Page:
3 Reasons to Be Bullish on Disney in 2023

Like many other companies, it’s been a rough past 12 months for The Walt Disney Company (NYSE: DIS), which is down over 23% over that span, even after rallying more than 23% year to date (as of Jan. 30). As a blue chip stock, Disney has been a staple in many people’s portfolios, but the entertainment giant has lagged for the past five years, up less than 1% since February 2018.

3 Reasons to Be Bullish on Disney in 2023

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3 Reasons to Be Bullish on Disney in 2023

However, I’m confident things will turn around. Here are three reasons to be bullish on Disney in 2023 and going forward.

1. The return of Bob Iger

After being CEO of Disney from 2005 to 2020, Robert (Bob) Iger retired in 2021 — only to return roughly a year later to replace Bob Chapek. When evaluating a company, an often underrated consideration is its management. That’s partly because “good” and “bad” management is much more relative than other quantitative metrics like profit or customer growth.

One thing that can’t be disputed is how well Disney performed under Iger’s leadership. Disney’s 2005 annual revenue was $31.9 billion, and by 2020, it had more than doubled to around $65.3 billion. That’s an impressive feat for a company that’s been around since 1923.

What may be the biggest reason investors should rejoice in Iger’s return is how well the company did creatively and with its storytelling under his first stint. Employees reportedly complained about creative restraint under Chapek that led to resentment, increased bureaucracy, and was beginning to take a toll on some leadership.

While CEO, Iger led the acquisitions of Pixar, Marvel, 21st Century Fox’s entertainment assets, and Lucasfilm. By no means is he solely responsible for their success, but he’s proven to have a vision and allow the creative geniuses do what they do best. Disney’s intellectual property is its bread and butter, and Iger will make sure they don’t lose sight of that.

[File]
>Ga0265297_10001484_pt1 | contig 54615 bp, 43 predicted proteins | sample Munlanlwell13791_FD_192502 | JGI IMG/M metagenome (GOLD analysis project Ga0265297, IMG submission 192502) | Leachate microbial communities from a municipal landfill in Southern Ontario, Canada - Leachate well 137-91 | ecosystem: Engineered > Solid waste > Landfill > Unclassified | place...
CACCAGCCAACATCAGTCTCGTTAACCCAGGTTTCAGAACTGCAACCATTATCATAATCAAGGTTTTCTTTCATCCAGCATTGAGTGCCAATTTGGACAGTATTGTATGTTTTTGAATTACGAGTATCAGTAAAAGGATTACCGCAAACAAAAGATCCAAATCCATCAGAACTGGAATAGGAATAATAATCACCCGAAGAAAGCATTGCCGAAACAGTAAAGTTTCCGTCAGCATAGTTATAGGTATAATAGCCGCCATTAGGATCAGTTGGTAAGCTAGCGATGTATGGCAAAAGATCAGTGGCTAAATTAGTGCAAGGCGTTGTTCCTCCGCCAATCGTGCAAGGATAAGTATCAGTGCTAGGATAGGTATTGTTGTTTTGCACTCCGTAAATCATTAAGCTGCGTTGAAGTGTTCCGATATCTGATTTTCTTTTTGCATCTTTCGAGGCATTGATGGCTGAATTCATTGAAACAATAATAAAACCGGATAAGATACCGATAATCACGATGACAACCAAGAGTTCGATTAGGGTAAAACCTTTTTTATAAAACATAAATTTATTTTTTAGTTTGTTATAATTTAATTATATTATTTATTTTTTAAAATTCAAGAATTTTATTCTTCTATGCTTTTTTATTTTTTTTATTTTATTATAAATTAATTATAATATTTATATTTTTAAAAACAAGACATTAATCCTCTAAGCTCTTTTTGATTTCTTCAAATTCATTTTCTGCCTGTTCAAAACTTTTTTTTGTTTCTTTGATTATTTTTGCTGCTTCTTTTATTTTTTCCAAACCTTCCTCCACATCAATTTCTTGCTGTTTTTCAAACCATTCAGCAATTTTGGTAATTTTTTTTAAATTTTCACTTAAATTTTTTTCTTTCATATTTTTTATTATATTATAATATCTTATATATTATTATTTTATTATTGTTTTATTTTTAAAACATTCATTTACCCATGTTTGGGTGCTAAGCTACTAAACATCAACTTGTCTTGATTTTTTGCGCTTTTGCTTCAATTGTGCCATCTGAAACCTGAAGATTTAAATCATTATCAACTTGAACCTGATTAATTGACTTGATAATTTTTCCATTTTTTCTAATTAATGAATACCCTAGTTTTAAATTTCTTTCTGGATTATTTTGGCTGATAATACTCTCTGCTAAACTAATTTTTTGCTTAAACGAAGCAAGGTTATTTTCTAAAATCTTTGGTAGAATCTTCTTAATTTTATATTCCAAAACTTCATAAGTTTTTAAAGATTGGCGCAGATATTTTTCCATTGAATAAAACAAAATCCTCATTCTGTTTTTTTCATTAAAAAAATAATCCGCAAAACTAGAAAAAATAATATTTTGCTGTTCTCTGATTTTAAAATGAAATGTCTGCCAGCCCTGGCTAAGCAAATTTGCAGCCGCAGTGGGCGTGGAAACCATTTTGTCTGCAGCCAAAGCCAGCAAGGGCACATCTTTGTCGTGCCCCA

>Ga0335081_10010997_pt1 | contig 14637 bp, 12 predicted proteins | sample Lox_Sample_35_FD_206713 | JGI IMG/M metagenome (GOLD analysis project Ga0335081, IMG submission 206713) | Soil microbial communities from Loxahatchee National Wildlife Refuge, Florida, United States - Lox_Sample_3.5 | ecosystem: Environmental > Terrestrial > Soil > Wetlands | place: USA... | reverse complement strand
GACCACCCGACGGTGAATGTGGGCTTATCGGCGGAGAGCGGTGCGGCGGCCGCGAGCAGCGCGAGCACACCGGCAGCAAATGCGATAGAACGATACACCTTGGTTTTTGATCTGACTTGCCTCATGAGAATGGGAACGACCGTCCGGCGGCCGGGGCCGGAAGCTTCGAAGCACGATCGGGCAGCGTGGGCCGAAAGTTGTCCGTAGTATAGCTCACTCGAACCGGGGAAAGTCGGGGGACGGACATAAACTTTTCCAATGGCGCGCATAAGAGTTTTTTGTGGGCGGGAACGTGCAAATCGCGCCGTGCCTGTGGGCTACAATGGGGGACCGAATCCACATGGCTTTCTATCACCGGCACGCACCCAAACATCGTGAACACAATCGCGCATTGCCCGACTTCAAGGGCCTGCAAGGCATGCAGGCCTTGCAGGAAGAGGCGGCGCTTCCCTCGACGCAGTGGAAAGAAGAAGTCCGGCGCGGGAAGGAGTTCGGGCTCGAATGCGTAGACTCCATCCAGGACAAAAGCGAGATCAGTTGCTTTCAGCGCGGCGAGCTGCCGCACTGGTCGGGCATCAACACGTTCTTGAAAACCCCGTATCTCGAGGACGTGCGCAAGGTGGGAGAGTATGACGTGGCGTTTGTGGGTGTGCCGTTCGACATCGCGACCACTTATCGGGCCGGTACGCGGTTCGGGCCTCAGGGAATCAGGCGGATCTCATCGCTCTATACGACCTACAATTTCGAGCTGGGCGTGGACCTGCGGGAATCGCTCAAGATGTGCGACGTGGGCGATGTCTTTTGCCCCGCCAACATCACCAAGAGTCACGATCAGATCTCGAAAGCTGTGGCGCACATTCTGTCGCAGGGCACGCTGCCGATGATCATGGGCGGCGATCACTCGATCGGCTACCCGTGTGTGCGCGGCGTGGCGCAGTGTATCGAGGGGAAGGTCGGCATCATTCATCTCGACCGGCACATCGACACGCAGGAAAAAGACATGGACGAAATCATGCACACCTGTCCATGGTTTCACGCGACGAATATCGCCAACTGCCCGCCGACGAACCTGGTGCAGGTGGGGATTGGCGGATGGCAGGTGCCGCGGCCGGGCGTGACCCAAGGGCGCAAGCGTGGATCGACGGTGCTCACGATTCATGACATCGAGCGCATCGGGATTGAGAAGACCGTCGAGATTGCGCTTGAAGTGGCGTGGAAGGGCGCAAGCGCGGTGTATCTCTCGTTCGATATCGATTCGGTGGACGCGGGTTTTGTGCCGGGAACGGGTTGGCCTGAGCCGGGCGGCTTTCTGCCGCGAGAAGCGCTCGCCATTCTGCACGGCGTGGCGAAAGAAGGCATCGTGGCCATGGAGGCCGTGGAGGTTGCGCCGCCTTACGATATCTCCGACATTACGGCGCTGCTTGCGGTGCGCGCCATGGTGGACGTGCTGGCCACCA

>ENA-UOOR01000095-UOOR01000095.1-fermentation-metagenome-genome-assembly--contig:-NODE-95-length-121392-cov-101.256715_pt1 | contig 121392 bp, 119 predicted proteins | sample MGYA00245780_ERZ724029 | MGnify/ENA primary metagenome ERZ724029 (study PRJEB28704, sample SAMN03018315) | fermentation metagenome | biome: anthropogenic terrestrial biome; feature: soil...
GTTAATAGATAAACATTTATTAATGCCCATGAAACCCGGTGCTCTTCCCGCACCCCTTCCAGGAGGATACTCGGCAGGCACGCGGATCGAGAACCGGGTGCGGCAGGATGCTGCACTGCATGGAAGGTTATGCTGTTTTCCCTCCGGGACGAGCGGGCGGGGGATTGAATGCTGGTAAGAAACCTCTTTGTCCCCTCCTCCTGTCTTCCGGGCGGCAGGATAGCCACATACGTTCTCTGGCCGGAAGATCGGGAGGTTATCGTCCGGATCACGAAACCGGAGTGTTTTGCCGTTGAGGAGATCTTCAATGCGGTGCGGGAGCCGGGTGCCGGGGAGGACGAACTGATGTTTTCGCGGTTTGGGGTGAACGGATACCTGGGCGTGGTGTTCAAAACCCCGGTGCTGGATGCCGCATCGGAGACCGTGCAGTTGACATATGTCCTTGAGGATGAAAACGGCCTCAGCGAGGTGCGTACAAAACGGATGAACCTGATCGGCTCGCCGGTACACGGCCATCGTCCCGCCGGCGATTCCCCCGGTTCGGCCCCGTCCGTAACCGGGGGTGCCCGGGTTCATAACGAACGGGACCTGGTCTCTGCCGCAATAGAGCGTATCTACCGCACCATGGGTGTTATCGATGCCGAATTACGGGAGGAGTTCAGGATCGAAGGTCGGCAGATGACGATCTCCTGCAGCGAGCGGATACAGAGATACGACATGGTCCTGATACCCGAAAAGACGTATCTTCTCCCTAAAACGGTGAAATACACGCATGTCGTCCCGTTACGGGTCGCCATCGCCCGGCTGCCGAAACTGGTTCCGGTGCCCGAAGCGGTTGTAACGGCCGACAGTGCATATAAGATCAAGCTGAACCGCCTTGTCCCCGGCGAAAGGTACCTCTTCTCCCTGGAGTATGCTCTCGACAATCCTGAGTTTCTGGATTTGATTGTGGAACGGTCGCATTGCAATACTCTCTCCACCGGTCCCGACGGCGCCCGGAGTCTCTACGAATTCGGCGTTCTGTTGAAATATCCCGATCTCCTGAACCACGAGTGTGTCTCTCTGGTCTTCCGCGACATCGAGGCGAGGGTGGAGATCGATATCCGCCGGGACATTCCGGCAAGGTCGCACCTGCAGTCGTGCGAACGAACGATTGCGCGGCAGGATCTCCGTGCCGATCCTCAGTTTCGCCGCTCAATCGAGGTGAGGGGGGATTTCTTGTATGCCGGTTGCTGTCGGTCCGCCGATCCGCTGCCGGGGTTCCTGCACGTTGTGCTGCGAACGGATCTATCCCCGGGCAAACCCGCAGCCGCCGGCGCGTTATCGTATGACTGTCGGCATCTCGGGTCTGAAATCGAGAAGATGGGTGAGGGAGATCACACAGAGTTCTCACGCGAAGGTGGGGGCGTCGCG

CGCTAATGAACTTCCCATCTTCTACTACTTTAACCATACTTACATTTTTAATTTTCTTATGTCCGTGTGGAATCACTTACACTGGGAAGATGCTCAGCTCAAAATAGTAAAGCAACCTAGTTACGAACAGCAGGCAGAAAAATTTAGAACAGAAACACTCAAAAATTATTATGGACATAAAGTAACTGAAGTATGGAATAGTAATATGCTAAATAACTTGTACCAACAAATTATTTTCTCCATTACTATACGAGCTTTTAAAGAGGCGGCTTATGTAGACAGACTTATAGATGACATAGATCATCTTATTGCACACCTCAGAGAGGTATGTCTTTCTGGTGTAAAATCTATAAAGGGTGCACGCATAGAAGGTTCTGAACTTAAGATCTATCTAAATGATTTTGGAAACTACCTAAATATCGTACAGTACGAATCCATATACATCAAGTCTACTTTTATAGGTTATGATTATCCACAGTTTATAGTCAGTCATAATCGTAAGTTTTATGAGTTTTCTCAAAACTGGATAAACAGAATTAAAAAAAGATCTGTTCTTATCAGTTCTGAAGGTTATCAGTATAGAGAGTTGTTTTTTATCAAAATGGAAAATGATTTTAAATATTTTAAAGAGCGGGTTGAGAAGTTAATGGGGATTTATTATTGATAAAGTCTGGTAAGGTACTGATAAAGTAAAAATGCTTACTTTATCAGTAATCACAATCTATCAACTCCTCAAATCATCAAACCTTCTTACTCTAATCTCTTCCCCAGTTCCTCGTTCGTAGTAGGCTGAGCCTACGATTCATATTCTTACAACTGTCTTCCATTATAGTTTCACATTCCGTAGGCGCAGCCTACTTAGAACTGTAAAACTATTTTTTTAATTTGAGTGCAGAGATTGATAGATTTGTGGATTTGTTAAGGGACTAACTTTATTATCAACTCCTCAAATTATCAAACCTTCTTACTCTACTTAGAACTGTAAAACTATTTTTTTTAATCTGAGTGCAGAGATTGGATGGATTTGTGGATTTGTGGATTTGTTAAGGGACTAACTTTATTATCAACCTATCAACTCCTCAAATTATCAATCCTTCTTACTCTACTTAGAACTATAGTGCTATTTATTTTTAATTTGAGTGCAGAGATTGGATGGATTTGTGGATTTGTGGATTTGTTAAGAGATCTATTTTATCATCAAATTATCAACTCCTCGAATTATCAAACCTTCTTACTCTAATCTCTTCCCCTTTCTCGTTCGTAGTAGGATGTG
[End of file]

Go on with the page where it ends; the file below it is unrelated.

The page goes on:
2. Emphasis on streaming profits

Although it still lags behind streaming leader Netflix (NASDAQ: NFLX) in subscribers, Disney+ is a formidable player in the streaming game. Since its launch, Disney has emphasized growing its subscribers as fast as possible, spending billions on marketing and content, and sacrificing profitability along the way.

This is about to change, according to Iger, who told a town-hall meeting that “instead of chasing subscribers with aggressive marketing and aggressive spend on content, we have to start chasing profitability.” And that’s music to investors’ ears, considering Disney’s direct-to-consumer (streaming) division had an operating loss of $1.5 billion in its fourth quarter of  fiscal 2022.

The company’s first step to profitability was increasing its streaming subscriptions’ price. Disney+ (with no ads) went from $7.99 to $10.99 monthly and $79.99 to $109.99 annually. Streaming will undoubtedly play a huge role in Disney’s long-term growth, so a switch to prioritizing making it profitable could really add to its bottom line.

3. Parks are picking up momentum again

After closures caused by the COVID-19 pandemic, Disney parks are back and picking up steam. Since being shut down for most of 2020 and limited in 2021, it seems bottled-up demand to visit “The Happiest Place On Earth” and other attractions has paid off in 2022, with Disney’s Parks, Experiences and Products segment growing revenue by 73% year over year.

With 2023 being Disney’s 100th year, there’s strong reason to believe park attendance and revenue will give a strong push this year, especially with Disney holding special events that are sure to draw more crowds.

It’s clear Disney is trying to improve the park experience, including bringing back free parking for hotel guests (which it took away years ago), extended hours for annual pass holders without reservations, and additional perks for those with Genie+, the paid subscription for park guests that allows for skipping lines and such. These small but important steps should draw back fans who have complained about skyrocketing prices at the parks.



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Stefon Walters has no position in any of the stocks mentioned. The Motley Fool has positions in and recommends Netflix and Walt Disney. The Motley Fool recommends the following options: long January 2024 $145 calls on Walt Disney and short January 2024 $155 calls on Walt Disney. The Motley Fool has a disclosure policy.

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